The Zimmerli is delighted to participate in the annual Rutgers Day on Saturday, April 26, which offers free activities and entertainment across the New Brunswick and Piscataway campuses. Visit the Zimmerli from 10 AM to 4 PM for Be an Art Detective scavenger hunts (with prizes!), I Am Art face painting, and Preschool Adventures in Storytelling, as well as gallery discovery tours and children’s art activities. The museum also invites visitors to create their own selfies in the photo booth that is part of the special exhibition “Striking Resemblance: The Changing Art of Portraiture.” Activities take place throughout the museum. For a complete list of Rutgers Day events, visit www.rutgersday.rutgers.edu. Follow updates on Facebook (www.facebook.com/RutgersDay) and Twitter (@Rutgersday #Rutgersday). Rutgers Day offers free parking and admission, as well as shuttles among the College Avenue, Cook/Douglass, and Busch campuses. The event is rain or shine.
The Zimmerli’s first exhibition devoted to artists from Ukraine, Odessa's Second Avant-Garde: City and Myth, opens on Wednesday, April 30. It focuses on nonconformist artists who worked in this fabled seaport on the Black Sea from the 1960s through the late 1980s. The public is invited to an opening reception that includes a guided exhibition tour and lecture.
The Zimmerli also continues its diverse Sunday programming throughout the month. Free First Sunday on April 6 offers free admission and family activities from noon to 5 PM.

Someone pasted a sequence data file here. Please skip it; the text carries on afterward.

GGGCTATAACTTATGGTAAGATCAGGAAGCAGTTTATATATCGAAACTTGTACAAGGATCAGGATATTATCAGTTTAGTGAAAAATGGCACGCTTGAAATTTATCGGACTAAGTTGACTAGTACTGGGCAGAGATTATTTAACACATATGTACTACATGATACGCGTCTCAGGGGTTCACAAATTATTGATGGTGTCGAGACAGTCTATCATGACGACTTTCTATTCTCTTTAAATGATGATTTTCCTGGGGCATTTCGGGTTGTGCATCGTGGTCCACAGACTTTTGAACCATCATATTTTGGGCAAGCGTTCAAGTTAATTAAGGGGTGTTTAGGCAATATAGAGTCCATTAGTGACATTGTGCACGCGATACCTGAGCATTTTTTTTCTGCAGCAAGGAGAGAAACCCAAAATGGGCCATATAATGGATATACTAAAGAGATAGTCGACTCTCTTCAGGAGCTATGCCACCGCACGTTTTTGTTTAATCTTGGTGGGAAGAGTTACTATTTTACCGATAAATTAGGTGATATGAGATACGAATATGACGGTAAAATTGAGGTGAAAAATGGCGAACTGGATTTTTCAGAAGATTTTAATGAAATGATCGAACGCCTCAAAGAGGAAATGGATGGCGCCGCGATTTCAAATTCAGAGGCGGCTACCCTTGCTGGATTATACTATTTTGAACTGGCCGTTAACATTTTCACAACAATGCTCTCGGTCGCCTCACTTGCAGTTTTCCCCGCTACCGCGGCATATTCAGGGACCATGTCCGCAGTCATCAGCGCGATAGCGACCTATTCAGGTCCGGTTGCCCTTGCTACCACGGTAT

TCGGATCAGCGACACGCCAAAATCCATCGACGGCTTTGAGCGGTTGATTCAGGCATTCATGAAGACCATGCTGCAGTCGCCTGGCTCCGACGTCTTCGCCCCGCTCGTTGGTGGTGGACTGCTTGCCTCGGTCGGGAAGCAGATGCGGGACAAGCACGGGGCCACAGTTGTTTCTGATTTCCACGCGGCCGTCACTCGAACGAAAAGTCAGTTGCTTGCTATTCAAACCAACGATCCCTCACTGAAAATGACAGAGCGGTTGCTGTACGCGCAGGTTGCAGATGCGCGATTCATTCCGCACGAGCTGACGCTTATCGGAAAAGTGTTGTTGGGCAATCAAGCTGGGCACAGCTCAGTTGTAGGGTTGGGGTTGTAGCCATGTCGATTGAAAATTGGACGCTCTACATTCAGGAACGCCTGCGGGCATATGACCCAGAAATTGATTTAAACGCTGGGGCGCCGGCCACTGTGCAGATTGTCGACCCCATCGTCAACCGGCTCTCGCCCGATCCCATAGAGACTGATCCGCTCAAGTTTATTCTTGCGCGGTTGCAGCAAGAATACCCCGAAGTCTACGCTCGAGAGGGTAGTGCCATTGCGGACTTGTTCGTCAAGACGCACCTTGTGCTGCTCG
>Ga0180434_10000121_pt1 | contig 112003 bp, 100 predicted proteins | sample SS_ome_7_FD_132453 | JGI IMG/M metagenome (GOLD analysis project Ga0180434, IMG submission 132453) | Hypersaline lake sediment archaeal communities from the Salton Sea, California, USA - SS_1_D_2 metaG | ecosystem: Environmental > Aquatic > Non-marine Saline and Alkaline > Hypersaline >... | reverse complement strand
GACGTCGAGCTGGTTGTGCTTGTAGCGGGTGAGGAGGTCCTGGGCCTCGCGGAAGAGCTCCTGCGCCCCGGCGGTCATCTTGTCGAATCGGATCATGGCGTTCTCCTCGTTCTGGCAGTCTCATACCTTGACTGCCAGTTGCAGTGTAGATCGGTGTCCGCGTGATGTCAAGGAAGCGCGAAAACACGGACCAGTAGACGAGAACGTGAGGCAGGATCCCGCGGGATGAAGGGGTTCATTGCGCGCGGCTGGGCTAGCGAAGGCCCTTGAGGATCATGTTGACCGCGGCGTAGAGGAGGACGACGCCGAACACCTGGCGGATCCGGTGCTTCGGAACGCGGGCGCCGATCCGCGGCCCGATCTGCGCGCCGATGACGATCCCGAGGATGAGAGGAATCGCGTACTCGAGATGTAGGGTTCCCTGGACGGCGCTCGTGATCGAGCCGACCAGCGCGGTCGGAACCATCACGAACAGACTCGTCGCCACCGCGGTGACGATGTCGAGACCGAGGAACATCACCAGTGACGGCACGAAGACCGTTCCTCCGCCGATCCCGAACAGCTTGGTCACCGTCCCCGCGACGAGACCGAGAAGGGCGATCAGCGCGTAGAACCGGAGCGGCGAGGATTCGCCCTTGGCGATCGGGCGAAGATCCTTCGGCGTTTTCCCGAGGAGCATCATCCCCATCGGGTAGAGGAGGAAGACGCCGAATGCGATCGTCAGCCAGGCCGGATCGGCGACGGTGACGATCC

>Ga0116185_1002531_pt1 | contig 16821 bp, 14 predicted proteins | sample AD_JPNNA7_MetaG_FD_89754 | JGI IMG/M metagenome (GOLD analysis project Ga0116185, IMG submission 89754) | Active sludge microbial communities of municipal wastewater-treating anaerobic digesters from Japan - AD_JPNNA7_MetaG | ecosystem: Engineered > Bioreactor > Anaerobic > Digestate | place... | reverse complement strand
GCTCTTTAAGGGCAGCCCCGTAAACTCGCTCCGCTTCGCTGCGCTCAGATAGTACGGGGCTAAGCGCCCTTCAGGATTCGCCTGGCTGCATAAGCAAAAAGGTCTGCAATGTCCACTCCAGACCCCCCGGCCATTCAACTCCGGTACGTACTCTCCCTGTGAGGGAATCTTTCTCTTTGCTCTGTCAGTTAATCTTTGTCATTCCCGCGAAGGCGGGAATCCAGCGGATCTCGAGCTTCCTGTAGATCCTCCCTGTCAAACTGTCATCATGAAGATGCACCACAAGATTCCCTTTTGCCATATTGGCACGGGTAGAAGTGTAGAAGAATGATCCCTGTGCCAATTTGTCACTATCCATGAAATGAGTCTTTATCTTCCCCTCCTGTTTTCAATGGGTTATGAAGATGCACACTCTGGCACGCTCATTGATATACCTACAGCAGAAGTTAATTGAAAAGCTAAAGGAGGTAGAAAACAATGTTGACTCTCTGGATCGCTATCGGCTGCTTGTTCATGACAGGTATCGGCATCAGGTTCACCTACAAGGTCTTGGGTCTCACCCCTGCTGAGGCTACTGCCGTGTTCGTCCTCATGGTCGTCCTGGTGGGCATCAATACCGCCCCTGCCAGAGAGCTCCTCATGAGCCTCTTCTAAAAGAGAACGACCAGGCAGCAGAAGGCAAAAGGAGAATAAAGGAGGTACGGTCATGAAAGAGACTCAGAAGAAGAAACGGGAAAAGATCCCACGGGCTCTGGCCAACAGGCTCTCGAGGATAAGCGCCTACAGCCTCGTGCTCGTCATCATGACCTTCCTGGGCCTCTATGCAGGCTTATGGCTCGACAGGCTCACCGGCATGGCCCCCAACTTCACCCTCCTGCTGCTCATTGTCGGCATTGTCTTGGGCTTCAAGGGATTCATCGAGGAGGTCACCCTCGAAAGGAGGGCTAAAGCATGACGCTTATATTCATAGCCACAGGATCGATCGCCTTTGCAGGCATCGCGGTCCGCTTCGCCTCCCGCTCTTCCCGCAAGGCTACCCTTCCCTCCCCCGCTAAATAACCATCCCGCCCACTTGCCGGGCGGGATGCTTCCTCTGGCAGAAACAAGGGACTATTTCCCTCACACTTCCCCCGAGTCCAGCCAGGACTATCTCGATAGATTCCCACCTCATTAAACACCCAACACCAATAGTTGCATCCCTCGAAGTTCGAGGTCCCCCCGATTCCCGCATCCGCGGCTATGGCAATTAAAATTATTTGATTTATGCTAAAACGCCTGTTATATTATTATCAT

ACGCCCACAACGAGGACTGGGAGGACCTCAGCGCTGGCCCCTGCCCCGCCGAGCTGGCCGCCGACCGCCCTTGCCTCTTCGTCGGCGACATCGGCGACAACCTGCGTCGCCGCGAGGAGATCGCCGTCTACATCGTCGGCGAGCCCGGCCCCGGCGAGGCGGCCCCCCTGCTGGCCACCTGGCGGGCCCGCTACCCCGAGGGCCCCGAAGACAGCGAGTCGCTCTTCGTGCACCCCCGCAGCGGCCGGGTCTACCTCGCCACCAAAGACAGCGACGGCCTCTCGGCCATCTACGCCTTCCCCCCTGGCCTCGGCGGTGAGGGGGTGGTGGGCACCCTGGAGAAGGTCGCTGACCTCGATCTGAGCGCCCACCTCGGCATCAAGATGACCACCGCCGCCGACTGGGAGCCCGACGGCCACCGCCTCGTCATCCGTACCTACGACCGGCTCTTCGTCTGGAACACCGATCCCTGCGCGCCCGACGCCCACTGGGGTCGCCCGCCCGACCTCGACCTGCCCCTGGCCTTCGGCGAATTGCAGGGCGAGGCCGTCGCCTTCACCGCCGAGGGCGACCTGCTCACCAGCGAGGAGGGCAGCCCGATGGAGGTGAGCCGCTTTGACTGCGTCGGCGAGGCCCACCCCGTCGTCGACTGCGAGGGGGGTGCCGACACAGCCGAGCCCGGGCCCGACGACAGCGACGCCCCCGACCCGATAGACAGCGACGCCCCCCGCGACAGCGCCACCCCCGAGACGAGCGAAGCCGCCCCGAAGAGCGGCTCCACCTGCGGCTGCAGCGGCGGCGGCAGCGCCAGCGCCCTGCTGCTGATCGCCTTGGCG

- Insights: Gallery Talks investigates French art and society following the upheaval of the French Revolution with a docent-guided tour on April 13 at 2 PM.
- Films about Art and Artists on April 20 features a 3 PM screening of Systems from the PBS series Art 21: Art in the Twenty-First Century. This episode of insightful interviews features artists John Baldessari, Kimsooja, Allan McCollum, and Julie Mehretu.
- The Kusakabe-Griffis Room is open from noon to 5 PM on April 27 to view the exhibition Meiji Photographs: A Historic Friendship between Japan and Rutgers. These rare albumen prints from the permanent collection were taken by European and Japanese photographers during the Meiji period (1868-1912), which is considered the beginning of the modern era in Japan. (Rutgers also played a significant role in the era: one of the first Japanese citizens to graduate from an American college attended the university.) Programs are free with museum admission.
ZIMMERLI ART MUSEUM|RUTGERS
The Jane Voorhees Zimmerli Art Museum houses more than 60,000 works of art, ranging from ancient to contemporary art. The permanent collection features particularly rich holdings in 19th-century French art; Russian art from icons to the avant-garde; Soviet nonconformist art from the Dodge Collection; and American art with notable holdings of prints. In addition, small groups of antiquities, old master paintings, as well as art inspired by Japan and original illustrations for children’s books, provide representative examples of the museum’s research and teaching message at Rutgers. Founded in 1966 to serve the campus and community, the Zimmerli is now one of the nation’s largest and most distinguished university-based art museums, located in a 70,000-square-foot building on the New Brunswick campus of Rutgers, The State University of New Jersey. Established in 1766, Rutgers is America’s eighth oldest institution of higher learning and a premier public research university.
The Zimmerli’s operations, exhibitions, and programs are funded in part by Rutgers, The State University of New Jersey, and income from the Avenir Foundation Endowment, the Andrew W. Mellon Foundation Endowment, and the Voorhees Family Endowment, among others. Additional support comes from the New Jersey State Council on the Arts, a partner agency of the National Endowment for the Arts; the Estate of Victoria J. Mastrobuono; and donors, members, and friends of the museum.